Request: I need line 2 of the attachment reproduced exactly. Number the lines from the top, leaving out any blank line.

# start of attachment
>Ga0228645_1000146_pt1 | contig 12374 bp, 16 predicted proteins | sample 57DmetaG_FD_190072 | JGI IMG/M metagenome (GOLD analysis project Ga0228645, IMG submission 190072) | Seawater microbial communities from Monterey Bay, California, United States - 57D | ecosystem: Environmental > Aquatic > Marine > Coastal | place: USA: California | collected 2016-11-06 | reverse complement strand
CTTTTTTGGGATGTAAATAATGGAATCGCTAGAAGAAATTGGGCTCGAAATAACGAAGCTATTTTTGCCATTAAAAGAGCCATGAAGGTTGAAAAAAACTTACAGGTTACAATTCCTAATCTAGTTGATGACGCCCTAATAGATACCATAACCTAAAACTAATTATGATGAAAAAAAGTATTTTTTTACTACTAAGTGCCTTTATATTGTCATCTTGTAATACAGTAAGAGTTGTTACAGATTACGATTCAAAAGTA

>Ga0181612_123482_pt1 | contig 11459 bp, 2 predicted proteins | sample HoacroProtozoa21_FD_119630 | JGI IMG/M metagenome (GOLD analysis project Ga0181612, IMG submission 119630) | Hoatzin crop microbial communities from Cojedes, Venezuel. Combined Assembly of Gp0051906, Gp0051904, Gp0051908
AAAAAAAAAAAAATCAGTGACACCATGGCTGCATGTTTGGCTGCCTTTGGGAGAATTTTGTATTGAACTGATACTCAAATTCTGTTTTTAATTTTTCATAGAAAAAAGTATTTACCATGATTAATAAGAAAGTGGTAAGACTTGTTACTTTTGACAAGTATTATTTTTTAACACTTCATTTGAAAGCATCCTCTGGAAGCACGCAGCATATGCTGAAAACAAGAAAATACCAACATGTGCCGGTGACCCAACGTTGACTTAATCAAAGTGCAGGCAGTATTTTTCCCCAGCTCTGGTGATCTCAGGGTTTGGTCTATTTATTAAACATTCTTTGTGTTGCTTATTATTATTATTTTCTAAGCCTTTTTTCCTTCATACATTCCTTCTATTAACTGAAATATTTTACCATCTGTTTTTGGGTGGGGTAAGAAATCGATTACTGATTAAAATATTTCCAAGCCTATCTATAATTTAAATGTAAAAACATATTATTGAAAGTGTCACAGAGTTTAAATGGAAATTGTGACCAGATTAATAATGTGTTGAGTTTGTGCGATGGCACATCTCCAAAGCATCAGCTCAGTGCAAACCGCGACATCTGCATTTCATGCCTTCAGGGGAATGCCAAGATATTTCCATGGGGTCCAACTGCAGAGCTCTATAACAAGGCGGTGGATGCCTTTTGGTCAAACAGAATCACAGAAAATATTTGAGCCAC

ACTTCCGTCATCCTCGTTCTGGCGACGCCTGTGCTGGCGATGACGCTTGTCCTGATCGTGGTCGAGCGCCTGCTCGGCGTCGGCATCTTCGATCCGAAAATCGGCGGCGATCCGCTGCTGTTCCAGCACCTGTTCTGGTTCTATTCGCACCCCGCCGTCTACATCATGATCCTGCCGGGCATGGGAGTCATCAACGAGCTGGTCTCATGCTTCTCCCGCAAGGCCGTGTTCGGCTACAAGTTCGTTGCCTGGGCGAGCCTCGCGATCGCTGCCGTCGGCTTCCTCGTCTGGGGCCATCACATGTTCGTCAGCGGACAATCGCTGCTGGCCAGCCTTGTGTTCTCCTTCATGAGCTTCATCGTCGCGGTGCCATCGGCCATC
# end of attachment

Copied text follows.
CTTTTTTGGGATGTAAATAATGGAATCGCTAGAAGAAATTGGGCTCGAAATAACGAAGCTATTTTTGCCATTAAAAGAGCCATGAAGGTTGAAAAAAACTTACAGGTTACAATTCCTAATCTAGTTGATGACGCCCTAATAGATACCATAACCTAAAACTAATTATGATGAAAAAAAGTATTTTTTTACTACTAAGTGCCTTTATATTGTCATCTTGTAATACAGTAAGAGTTGTTACAGATTACGATTCAAAAGTA